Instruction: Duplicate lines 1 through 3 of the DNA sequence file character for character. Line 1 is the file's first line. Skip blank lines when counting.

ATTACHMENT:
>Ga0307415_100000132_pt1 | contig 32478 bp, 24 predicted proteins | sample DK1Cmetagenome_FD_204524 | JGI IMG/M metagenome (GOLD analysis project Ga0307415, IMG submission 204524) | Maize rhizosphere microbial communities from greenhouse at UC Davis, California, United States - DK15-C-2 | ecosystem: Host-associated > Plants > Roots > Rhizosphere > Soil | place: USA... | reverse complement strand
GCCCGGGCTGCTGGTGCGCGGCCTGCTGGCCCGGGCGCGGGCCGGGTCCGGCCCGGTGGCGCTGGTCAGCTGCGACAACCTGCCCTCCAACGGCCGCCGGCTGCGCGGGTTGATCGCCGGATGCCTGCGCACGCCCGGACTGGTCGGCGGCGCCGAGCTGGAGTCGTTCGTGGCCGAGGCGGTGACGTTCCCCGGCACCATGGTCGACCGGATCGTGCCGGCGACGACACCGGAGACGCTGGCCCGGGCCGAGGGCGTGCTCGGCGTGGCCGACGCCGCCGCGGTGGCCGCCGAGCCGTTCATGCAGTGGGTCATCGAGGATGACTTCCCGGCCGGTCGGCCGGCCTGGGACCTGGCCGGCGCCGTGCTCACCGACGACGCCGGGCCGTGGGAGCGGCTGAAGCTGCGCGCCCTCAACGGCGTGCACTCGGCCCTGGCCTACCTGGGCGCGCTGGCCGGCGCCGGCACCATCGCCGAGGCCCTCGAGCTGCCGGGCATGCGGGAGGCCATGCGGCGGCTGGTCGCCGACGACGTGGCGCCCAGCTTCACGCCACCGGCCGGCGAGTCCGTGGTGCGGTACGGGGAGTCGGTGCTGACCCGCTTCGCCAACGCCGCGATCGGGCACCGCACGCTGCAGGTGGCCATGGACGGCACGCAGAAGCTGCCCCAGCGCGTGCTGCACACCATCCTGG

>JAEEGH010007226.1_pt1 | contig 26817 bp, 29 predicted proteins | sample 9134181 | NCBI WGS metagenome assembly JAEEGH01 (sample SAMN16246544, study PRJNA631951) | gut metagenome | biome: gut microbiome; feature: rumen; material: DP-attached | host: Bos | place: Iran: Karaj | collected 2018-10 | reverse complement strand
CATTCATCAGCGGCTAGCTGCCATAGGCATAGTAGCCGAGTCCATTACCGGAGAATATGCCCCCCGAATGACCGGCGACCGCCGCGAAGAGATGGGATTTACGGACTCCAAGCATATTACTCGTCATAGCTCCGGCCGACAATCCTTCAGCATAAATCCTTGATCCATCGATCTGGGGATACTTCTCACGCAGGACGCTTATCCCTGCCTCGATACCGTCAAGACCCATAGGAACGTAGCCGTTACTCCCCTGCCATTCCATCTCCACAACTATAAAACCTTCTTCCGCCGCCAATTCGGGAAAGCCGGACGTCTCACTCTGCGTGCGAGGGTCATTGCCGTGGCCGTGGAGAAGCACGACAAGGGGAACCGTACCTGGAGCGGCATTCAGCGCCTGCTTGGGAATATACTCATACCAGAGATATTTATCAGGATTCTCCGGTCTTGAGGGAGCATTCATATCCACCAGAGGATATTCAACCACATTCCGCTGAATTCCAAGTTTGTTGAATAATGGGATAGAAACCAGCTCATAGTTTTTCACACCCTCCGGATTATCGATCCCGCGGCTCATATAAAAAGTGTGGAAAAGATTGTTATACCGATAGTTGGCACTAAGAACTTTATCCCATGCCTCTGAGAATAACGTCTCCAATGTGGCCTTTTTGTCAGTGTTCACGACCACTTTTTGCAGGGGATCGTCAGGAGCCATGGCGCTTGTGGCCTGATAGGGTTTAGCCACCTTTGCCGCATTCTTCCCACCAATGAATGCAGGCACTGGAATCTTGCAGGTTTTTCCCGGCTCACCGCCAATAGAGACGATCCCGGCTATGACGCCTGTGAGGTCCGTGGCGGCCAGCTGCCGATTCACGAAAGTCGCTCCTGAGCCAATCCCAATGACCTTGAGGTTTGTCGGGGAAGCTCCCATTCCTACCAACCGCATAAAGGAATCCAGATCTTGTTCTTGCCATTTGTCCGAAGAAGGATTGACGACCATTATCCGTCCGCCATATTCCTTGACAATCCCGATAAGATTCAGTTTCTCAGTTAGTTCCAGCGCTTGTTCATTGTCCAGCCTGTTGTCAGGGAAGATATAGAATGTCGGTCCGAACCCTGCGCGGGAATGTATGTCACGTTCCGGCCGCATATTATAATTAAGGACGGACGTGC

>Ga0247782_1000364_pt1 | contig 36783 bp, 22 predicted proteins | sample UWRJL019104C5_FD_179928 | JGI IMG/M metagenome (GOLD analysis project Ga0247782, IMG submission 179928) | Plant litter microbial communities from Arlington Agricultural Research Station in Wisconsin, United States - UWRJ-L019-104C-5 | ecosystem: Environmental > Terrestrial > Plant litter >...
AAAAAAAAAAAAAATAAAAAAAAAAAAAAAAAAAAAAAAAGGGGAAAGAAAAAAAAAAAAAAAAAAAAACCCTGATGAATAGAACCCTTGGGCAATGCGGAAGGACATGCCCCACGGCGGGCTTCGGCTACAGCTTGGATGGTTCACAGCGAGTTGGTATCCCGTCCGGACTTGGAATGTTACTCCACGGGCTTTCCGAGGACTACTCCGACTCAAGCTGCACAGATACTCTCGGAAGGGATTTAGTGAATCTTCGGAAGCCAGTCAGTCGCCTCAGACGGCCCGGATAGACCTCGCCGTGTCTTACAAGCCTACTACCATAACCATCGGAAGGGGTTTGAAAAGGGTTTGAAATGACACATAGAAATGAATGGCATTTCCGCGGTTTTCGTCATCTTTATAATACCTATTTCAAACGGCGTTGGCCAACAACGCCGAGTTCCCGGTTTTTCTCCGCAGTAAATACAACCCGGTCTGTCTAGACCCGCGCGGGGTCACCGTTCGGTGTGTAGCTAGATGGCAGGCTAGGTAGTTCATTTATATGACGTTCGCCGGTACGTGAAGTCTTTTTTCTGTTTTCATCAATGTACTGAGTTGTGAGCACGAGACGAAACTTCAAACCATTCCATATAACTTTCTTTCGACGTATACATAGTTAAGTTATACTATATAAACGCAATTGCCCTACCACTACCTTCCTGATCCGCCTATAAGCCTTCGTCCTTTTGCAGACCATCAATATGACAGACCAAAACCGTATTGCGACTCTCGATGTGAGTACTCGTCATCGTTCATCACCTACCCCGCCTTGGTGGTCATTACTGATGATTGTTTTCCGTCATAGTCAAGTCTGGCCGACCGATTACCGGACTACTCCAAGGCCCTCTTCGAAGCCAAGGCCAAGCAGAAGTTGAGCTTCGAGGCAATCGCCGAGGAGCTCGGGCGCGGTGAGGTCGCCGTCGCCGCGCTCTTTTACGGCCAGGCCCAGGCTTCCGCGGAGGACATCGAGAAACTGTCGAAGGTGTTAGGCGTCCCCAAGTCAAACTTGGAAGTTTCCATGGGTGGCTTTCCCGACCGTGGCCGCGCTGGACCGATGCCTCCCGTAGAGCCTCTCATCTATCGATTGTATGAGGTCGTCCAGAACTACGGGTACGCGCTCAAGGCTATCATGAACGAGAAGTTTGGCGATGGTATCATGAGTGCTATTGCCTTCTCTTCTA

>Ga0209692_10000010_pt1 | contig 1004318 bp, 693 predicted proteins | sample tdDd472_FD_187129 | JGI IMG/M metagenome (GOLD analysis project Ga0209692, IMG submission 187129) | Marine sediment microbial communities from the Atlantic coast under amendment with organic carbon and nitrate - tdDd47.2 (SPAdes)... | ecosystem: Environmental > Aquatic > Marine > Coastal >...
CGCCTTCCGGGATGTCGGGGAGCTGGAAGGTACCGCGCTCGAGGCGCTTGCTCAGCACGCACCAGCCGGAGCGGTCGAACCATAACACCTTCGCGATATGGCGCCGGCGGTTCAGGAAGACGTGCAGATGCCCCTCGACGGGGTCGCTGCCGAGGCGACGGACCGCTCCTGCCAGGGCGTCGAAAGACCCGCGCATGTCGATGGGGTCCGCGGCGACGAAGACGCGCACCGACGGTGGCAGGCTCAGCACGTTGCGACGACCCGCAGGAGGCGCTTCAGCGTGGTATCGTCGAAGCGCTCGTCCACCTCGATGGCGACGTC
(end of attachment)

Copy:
>Ga0307415_100000132_pt1 | contig 32478 bp, 24 predicted proteins | sample DK1Cmetagenome_FD_204524 | JGI IMG/M metagenome (GOLD analysis project Ga0307415, IMG submission 204524) | Maize rhizosphere microbial communities from greenhouse at UC Davis, California, United States - DK15-C-2 | ecosystem: Host-associated > Plants > Roots > Rhizosphere > Soil | place: USA... | reverse complement strand
GCCCGGGCTGCTGGTGCGCGGCCTGCTGGCCCGGGCGCGGGCCGGGTCCGGCCCGGTGGCGCTGGTCAGCTGCGACAACCTGCCCTCCAACGGCCGCCGGCTGCGCGGGTTGATCGCCGGATGCCTGCGCACGCCCGGACTGGTCGGCGGCGCCGAGCTGGAGTCGTTCGTGGCCGAGGCGGTGACGTTCCCCGGCACCATGGTCGACCGGATCGTGCCGGCGACGACACCGGAGACGCTGGCCCGGGCCGAGGGCGTGCTCGGCGTGGCCGACGCCGCCGCGGTGGCCGCCGAGCCGTTCATGCAGTGGGTCATCGAGGATGACTTCCCGGCCGGTCGGCCGGCCTGGGACCTGGCCGGCGCCGTGCTCACCGACGACGCCGGGCCGTGGGAGCGGCTGAAGCTGCGCGCCCTCAACGGCGTGCACTCGGCCCTGGCCTACCTGGGCGCGCTGGCCGGCGCCGGCACCATCGCCGAGGCCCTCGAGCTGCCGGGCATGCGGGAGGCCATGCGGCGGCTGGTCGCCGACGACGTGGCGCCCAGCTTCACGCCACCGGCCGGCGAGTCCGTGGTGCGGTACGGGGAGTCGGTGCTGACCCGCTTCGCCAACGCCGCGATCGGGCACCGCACGCTGCAGGTGGCCATGGACGGCACGCAGAAGCTGCCCCAGCGCGTGCTGCACACCATCCTGG

>JAEEGH010007226.1_pt1 | contig 26817 bp, 29 predicted proteins | sample 9134181 | NCBI WGS metagenome assembly JAEEGH01 (sample SAMN16246544, study PRJNA631951) | gut metagenome | biome: gut microbiome; feature: rumen; material: DP-attached | host: Bos | place: Iran: Karaj | collected 2018-10 | reverse complement strand